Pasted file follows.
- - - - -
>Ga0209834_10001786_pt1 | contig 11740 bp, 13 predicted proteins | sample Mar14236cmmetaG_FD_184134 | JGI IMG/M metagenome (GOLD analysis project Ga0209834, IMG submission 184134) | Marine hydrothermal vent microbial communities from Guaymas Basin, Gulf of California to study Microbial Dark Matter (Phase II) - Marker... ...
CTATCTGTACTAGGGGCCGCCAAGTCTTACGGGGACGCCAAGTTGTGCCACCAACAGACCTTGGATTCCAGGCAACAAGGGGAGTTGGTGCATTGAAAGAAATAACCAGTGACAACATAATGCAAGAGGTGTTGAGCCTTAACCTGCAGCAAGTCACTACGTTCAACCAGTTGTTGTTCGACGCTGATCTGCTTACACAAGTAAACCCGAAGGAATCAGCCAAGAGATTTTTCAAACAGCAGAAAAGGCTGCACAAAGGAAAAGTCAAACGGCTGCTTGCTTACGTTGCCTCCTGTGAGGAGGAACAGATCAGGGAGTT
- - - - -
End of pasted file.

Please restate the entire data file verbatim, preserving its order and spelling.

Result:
>Ga0209834_10001786_pt1 | contig 11740 bp, 13 predicted proteins | sample Mar14236cmmetaG_FD_184134 | JGI IMG/M metagenome (GOLD analysis project Ga0209834, IMG submission 184134) | Marine hydrothermal vent microbial communities from Guaymas Basin, Gulf of California to study Microbial Dark Matter (Phase II) - Marker... ...
CTATCTGTACTAGGGGCCGCCAAGTCTTACGGGGACGCCAAGTTGTGCCACCAACAGACCTTGGATTCCAGGCAACAAGGGGAGTTGGTGCATTGAAAGAAATAACCAGTGACAACATAATGCAAGAGGTGTTGAGCCTTAACCTGCAGCAAGTCACTACGTTCAACCAGTTGTTGTTCGACGCTGATCTGCTTACACAAGTAAACCCGAAGGAATCAGCCAAGAGATTTTTCAAACAGCAGAAAAGGCTGCACAAAGGAAAAGTCAAACGGCTGCTTGCTTACGTTGCCTCCTGTGAGGAGGAACAGATCAGGGAGTT